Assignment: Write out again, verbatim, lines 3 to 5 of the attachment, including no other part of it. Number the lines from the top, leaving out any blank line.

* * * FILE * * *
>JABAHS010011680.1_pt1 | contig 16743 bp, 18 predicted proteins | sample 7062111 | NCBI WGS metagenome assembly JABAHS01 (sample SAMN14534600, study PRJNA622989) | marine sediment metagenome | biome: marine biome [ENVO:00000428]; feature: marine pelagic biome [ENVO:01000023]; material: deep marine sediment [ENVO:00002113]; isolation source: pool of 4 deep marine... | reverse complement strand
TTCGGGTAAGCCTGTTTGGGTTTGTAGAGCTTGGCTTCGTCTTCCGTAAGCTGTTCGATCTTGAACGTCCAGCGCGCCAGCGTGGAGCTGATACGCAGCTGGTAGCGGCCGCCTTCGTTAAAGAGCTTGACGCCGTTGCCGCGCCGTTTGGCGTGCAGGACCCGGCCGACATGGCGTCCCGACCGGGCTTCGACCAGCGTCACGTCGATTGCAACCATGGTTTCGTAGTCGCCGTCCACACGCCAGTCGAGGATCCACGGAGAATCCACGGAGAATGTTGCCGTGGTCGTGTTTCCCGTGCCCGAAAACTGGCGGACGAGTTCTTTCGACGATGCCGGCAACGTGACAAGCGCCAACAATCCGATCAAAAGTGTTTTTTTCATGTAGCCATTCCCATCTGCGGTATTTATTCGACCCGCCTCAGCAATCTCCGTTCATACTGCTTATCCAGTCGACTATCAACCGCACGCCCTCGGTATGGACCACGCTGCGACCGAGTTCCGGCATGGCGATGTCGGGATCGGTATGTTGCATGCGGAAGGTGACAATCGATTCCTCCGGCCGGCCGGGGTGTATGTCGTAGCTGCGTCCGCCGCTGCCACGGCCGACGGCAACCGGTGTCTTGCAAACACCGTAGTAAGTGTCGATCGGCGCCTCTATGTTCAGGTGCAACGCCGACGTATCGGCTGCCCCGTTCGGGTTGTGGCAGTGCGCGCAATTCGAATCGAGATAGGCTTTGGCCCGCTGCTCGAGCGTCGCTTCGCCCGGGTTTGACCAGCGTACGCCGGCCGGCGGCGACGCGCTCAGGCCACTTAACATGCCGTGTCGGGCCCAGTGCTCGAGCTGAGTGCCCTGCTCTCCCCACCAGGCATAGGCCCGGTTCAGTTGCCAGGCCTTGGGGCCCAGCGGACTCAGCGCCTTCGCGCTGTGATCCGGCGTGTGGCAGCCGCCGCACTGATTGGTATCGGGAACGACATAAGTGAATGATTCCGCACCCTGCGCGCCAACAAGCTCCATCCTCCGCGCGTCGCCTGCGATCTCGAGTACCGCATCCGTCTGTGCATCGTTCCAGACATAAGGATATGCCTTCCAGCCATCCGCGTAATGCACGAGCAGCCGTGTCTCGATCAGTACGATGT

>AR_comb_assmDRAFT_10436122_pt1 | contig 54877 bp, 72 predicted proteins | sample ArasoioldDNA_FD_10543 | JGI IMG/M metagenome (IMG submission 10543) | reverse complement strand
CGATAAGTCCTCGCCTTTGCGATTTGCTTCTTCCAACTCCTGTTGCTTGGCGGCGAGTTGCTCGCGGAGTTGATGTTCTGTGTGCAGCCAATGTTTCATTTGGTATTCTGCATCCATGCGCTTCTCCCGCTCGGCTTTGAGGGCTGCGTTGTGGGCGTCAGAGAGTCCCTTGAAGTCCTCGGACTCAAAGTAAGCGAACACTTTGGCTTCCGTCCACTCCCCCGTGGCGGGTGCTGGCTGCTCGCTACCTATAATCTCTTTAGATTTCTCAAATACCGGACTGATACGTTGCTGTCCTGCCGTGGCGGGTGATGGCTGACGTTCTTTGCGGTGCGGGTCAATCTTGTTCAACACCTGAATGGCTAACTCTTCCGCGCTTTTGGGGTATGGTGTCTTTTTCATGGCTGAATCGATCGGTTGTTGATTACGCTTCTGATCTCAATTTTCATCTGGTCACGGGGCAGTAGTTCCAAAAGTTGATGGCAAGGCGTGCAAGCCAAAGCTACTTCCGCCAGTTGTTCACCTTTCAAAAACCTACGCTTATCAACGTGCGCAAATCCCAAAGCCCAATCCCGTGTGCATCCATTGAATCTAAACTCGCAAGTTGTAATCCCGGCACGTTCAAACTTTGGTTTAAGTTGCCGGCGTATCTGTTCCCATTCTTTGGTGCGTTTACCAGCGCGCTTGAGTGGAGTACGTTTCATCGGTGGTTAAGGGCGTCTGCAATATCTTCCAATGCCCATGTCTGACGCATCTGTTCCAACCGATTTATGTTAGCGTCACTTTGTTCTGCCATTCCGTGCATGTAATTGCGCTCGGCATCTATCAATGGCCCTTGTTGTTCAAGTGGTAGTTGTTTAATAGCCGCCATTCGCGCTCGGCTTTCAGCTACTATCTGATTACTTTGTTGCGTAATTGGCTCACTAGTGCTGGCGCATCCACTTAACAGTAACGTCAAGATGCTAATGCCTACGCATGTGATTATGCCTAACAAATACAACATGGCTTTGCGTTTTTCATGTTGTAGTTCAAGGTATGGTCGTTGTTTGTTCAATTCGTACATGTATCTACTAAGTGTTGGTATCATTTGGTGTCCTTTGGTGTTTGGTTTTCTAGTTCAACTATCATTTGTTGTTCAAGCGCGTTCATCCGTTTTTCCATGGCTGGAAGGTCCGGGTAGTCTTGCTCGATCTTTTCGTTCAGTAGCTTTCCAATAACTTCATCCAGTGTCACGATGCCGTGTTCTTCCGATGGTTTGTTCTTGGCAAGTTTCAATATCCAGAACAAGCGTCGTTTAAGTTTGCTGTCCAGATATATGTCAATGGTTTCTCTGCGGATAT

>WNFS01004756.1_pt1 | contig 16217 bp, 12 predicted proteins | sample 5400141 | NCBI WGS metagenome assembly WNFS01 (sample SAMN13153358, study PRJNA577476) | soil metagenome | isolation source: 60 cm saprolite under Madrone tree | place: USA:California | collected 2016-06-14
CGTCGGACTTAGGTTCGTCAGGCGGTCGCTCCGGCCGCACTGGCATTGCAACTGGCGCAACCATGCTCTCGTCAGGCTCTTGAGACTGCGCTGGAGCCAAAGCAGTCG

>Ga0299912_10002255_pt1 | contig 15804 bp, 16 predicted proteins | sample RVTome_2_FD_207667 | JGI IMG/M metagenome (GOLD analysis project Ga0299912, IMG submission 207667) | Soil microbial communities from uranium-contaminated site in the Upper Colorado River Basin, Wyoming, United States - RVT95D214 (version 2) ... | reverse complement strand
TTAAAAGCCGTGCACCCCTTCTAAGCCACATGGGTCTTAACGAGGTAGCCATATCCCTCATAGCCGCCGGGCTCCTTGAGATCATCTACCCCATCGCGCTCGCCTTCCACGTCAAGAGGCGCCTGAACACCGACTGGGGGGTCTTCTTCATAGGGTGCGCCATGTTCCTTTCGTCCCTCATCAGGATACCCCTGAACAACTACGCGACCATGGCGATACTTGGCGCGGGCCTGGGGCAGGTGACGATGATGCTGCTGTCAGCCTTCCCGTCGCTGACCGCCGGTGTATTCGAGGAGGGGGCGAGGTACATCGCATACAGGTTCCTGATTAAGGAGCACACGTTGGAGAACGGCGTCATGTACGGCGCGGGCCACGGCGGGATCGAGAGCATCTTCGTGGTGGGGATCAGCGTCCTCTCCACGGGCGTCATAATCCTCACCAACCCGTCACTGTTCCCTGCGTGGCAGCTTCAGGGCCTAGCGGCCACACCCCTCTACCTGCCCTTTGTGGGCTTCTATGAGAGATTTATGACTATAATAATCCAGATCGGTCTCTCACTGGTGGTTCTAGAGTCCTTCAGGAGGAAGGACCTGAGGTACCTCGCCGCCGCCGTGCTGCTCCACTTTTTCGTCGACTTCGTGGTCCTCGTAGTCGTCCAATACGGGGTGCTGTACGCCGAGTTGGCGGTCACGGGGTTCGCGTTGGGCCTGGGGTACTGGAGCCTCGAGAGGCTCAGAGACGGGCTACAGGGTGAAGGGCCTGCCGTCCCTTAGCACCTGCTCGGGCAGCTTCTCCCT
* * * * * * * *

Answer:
>AR_comb_assmDRAFT_10436122_pt1 | contig 54877 bp, 72 predicted proteins | sample ArasoioldDNA_FD_10543 | JGI IMG/M metagenome (IMG submission 10543) | reverse complement strand
CGATAAGTCCTCGCCTTTGCGATTTGCTTCTTCCAACTCCTGTTGCTTGGCGGCGAGTTGCTCGCGGAGTTGATGTTCTGTGTGCAGCCAATGTTTCATTTGGTATTCTGCATCCATGCGCTTCTCCCGCTCGGCTTTGAGGGCTGCGTTGTGGGCGTCAGAGAGTCCCTTGAAGTCCTCGGACTCAAAGTAAGCGAACACTTTGGCTTCCGTCCACTCCCCCGTGGCGGGTGCTGGCTGCTCGCTACCTATAATCTCTTTAGATTTCTCAAATACCGGACTGATACGTTGCTGTCCTGCCGTGGCGGGTGATGGCTGACGTTCTTTGCGGTGCGGGTCAATCTTGTTCAACACCTGAATGGCTAACTCTTCCGCGCTTTTGGGGTATGGTGTCTTTTTCATGGCTGAATCGATCGGTTGTTGATTACGCTTCTGATCTCAATTTTCATCTGGTCACGGGGCAGTAGTTCCAAAAGTTGATGGCAAGGCGTGCAAGCCAAAGCTACTTCCGCCAGTTGTTCACCTTTCAAAAACCTACGCTTATCAACGTGCGCAAATCCCAAAGCCCAATCCCGTGTGCATCCATTGAATCTAAACTCGCAAGTTGTAATCCCGGCACGTTCAAACTTTGGTTTAAGTTGCCGGCGTATCTGTTCCCATTCTTTGGTGCGTTTACCAGCGCGCTTGAGTGGAGTACGTTTCATCGGTGGTTAAGGGCGTCTGCAATATCTTCCAATGCCCATGTCTGACGCATCTGTTCCAACCGATTTATGTTAGCGTCACTTTGTTCTGCCATTCCGTGCATGTAATTGCGCTCGGCATCTATCAATGGCCCTTGTTGTTCAAGTGGTAGTTGTTTAATAGCCGCCATTCGCGCTCGGCTTTCAGCTACTATCTGATTACTTTGTTGCGTAATTGGCTCACTAGTGCTGGCGCATCCACTTAACAGTAACGTCAAGATGCTAATGCCTACGCATGTGATTATGCCTAACAAATACAACATGGCTTTGCGTTTTTCATGTTGTAGTTCAAGGTATGGTCGTTGTTTGTTCAATTCGTACATGTATCTACTAAGTGTTGGTATCATTTGGTGTCCTTTGGTGTTTGGTTTTCTAGTTCAACTATCATTTGTTGTTCAAGCGCGTTCATCCGTTTTTCCATGGCTGGAAGGTCCGGGTAGTCTTGCTCGATCTTTTCGTTCAGTAGCTTTCCAATAACTTCATCCAGTGTCACGATGCCGTGTTCTTCCGATGGTTTGTTCTTGGCAAGTTTCAATATCCAGAACAAGCGTCGTTTAAGTTTGCTGTCCAGATATATGTCAATGGTTTCTCTGCGGATAT

>WNFS01004756.1_pt1 | contig 16217 bp, 12 predicted proteins | sample 5400141 | NCBI WGS metagenome assembly WNFS01 (sample SAMN13153358, study PRJNA577476) | soil metagenome | isolation source: 60 cm saprolite under Madrone tree | place: USA:California | collected 2016-06-14